New College: squares, dining hall, chapel and cloister

Of the 38 colleges at Oxford, we peeked inside only a few–they have entrance fees, and what you are permitted to see varies from one to the next. I wasn’t sure how to manage all that without insider knowledge, so we hired a guide! There were only ten of us in the tour group.

Our tour guide brought us to her favorite, the New College. You’ll likely recognize the dining hall, which is featured in movies. Of note, the cloister and the tree in it appeared in Harry Potter, but the dining hall used in that series of films was custom built, a near replica of a hall on campus that has only three actual long tables for the students. As Hogwarts had four schools, they made the studio version a bit wider to accommodate the extra row. Most college dining halls at Oxford also have a high table where the privileged sit and eat superior food.

The chapel in the New College is exquisite, and we heard a bit of organ practice while seated in there. Many colleges destroyed their historic old chapels and replaced them with more modern ones. What a waste. This Gothic one is stellar, though the ornate end wall was a somewhat recent addition.

Bodleian Library

Perhaps the most iconic building at Oxford is the round Bodleian Library, a reading room for students. Turns out, a cylinder isn’t quite conducive to storing books. It’s better for studying, we hope!

Overall, Oxford has a massive collection of books. This library is second only in size to the British Library (a copy of everything published in the UK goes there, similar to the Library of Congress in the USA, which is the world’s largest library collection). Like these other two libraries, you can view books only on-site here–it’s not a lending library.

Famous Folks

Oxford provided inspiration for C. S. Lewis’ Narnia and Tolkien’s Hobbits. Although I must admit I know little of Harry Potter, I did read some Hobbit stories and all of The Chronicles of Narnia.

Near the end of our tour, we saw the door that inspired Lewis’ lion, witch, and wardrobe. We also saw the Oxford lamp post he made famous.

We also learned about some very destructive and badly behaved boys who attended Oxford (David Cameron, Boris Johnson, and their political cronies). We learned about others who misbehaved in the town less aggressively (Bill Clinton) and we learned of people burned for political crimes on Broad Street, where our tour had started.

Look for the Footprints office there on Broad Street, near the shop Boswells of Oxford. Pick up some new luggage and an Ameribag while you’re there! It will take your mind off the stories of deviant behavior.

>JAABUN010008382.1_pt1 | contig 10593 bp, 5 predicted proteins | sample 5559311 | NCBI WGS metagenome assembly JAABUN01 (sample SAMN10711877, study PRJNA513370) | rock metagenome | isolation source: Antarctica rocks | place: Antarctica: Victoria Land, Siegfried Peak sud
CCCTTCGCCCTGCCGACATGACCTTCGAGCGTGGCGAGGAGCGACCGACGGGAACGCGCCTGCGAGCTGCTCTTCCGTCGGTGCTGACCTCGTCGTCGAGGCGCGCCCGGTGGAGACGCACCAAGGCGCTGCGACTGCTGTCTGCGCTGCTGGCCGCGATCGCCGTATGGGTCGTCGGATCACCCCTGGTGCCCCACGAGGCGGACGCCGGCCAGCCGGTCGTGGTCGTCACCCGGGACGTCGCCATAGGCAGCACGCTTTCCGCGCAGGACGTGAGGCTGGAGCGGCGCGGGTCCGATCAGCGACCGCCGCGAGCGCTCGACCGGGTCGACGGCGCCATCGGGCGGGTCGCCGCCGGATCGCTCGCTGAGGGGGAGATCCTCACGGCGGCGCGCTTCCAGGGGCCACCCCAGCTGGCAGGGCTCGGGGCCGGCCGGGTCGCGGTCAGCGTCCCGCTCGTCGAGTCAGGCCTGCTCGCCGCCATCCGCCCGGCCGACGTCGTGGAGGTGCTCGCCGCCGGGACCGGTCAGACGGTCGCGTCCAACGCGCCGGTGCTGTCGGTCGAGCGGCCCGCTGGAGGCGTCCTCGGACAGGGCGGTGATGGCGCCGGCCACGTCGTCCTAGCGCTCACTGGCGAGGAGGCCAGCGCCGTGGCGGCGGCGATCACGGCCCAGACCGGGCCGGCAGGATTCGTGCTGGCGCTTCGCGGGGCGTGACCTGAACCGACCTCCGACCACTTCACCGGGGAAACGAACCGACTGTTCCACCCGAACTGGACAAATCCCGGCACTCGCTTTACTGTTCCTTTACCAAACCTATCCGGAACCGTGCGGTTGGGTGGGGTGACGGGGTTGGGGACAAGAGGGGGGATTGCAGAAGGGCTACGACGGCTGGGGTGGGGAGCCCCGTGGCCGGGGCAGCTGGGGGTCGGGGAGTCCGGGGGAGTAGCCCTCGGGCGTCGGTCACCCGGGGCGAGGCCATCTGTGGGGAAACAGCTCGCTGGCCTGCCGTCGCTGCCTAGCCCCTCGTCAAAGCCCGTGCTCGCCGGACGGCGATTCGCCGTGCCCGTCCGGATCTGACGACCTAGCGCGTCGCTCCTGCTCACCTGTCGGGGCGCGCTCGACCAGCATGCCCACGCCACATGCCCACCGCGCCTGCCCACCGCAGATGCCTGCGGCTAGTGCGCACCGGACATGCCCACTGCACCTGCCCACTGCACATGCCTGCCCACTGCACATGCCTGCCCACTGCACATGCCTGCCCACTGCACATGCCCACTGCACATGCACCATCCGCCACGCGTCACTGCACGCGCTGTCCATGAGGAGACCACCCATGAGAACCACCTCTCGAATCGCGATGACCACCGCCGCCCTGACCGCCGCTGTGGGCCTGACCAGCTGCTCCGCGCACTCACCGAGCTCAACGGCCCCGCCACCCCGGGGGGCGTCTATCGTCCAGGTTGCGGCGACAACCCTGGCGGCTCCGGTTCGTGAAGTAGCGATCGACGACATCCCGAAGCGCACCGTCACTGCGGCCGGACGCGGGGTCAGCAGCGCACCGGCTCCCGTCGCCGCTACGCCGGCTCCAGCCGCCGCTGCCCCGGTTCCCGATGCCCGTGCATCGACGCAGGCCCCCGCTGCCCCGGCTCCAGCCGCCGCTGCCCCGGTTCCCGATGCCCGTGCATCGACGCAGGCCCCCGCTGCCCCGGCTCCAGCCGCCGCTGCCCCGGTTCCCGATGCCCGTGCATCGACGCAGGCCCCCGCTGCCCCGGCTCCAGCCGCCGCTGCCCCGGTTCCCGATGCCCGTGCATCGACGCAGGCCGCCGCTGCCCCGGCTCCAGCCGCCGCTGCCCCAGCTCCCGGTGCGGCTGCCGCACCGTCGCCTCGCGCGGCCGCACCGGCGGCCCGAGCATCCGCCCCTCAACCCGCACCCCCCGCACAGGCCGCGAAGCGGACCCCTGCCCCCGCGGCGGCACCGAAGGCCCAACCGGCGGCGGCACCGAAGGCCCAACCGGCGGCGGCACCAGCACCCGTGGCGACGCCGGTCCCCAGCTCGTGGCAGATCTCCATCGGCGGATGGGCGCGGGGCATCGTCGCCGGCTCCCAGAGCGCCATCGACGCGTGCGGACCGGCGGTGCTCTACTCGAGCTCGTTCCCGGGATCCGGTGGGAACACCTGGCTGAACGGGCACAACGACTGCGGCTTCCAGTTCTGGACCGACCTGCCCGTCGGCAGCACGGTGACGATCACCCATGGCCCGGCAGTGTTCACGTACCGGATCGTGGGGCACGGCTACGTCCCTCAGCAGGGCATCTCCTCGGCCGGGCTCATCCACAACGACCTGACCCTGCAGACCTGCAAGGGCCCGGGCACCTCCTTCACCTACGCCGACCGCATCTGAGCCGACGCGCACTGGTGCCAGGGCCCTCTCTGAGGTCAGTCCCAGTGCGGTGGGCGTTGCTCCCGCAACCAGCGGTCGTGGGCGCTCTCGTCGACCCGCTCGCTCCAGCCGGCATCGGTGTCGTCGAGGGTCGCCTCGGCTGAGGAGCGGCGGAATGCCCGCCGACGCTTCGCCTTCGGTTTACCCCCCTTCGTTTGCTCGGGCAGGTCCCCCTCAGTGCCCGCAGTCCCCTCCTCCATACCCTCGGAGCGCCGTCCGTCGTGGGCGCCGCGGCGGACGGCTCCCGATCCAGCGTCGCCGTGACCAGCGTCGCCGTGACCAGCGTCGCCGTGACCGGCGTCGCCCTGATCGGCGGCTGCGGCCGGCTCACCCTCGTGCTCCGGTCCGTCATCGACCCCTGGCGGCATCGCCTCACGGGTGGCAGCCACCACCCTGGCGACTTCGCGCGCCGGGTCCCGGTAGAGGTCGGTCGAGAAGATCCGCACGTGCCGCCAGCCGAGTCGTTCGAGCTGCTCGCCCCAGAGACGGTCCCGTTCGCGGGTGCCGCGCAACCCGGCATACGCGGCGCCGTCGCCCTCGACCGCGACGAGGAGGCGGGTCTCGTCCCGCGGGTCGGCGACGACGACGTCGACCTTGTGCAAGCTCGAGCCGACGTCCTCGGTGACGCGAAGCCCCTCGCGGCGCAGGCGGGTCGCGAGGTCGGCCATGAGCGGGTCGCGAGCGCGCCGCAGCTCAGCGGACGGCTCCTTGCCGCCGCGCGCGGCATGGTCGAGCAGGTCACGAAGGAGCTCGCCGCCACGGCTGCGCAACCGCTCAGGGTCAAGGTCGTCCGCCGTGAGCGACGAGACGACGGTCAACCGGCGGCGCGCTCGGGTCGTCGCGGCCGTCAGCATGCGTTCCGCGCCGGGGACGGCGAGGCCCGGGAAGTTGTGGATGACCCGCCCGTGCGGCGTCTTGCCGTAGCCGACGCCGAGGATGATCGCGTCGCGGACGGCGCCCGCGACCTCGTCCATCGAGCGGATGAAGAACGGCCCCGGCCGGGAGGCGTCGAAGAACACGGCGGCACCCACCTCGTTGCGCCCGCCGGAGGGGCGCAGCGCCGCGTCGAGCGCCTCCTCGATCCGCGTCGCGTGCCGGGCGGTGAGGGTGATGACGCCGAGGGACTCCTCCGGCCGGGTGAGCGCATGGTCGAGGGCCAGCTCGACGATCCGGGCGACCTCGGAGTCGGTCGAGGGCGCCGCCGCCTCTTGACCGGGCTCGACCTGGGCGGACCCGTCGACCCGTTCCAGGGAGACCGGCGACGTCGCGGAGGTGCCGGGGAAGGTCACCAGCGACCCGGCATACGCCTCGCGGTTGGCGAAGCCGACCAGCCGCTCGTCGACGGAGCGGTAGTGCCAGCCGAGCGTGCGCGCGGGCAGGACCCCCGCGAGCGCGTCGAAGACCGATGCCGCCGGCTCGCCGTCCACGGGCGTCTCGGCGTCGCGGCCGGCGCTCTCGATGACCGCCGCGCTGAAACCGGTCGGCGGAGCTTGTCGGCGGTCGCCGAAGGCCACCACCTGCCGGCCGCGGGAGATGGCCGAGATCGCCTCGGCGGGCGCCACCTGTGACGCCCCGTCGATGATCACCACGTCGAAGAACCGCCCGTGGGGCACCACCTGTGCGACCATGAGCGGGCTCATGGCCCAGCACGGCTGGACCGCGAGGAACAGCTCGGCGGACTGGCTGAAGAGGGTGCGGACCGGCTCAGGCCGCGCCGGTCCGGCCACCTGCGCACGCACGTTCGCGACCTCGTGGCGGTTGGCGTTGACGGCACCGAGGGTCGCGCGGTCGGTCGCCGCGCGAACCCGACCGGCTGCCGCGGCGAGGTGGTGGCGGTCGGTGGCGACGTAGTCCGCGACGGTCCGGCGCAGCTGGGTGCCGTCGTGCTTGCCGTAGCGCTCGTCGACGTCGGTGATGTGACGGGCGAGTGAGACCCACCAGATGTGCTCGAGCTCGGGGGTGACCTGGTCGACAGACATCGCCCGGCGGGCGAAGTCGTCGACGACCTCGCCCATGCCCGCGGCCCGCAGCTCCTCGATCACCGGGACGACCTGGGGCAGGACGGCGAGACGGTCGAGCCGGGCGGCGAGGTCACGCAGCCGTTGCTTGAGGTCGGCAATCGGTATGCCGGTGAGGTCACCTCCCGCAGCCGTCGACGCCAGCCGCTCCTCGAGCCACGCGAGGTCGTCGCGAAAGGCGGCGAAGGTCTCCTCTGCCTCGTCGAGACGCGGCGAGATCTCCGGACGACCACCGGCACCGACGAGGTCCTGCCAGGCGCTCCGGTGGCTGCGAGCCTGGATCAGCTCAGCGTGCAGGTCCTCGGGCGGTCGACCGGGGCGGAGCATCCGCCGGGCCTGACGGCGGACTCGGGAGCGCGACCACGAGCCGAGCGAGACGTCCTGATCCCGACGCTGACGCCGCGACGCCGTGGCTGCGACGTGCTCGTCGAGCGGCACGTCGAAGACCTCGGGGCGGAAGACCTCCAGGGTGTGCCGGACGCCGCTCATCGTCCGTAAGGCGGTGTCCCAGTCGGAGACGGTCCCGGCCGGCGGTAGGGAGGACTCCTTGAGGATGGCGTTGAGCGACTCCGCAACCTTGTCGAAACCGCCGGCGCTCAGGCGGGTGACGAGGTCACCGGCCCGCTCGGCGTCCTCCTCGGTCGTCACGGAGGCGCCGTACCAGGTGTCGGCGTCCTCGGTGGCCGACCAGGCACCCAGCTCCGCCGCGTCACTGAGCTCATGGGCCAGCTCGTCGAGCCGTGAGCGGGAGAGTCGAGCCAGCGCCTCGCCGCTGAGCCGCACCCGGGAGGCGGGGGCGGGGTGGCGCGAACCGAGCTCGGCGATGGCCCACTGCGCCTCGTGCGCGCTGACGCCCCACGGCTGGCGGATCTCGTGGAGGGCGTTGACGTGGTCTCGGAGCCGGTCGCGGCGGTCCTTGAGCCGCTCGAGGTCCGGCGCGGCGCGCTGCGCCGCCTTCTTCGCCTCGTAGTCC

Constructing a Student-Centered Studio

The incoming second year architecture studio cohort at Hampton University.

The incoming second year architecture studio cohort at Hampton University.

Today I applyed what I learned about problem-based learning (PBL), group learning, and student-centered pedagogies while I was on my Fulbright fellowship at Dublin Institute of Technology. I met the students in my second year architecture studio for the first time. Studio looked unlike Day One of this class (ARC201) ever looked before!

We started outside, with team building activities and a name game. Then we formed the teams (i.e., learning groups) that we’ll use for the first five weeks of this semester.

Next, we conducted initial site analysis in a way that was much more engaging than normal. We held a “scavenger hunt” to identify qualities of our project site (the Hampton University Point) that have to do with water.  The students managed to generate a much more interesting list of factors than I’ve ever been able to get them to achieve before; 63 about water alone!

For Friday, each team (of three students) has two assignments due.

Assignment 1 is to draw a plan of our project site to an architectural scale to fill an 18″x24″ sheet of paper.

This problem prompt is pretty specific (close-ended), but it still leaves a number of variables for students to consider and make choices about.  I hope they’ll get a bit competitive and prove they have pride in their work!  I asked the groups to follow a standard PBL format in starting work on this assignment. I asked them to figure out:

  1. What is this assignment asking?
  2. What will we need to know to do this?
  3. What do we already know about this?
  4. What will we need to learn/find out?
  5. What resources will we need?
  6. Who will do what and when?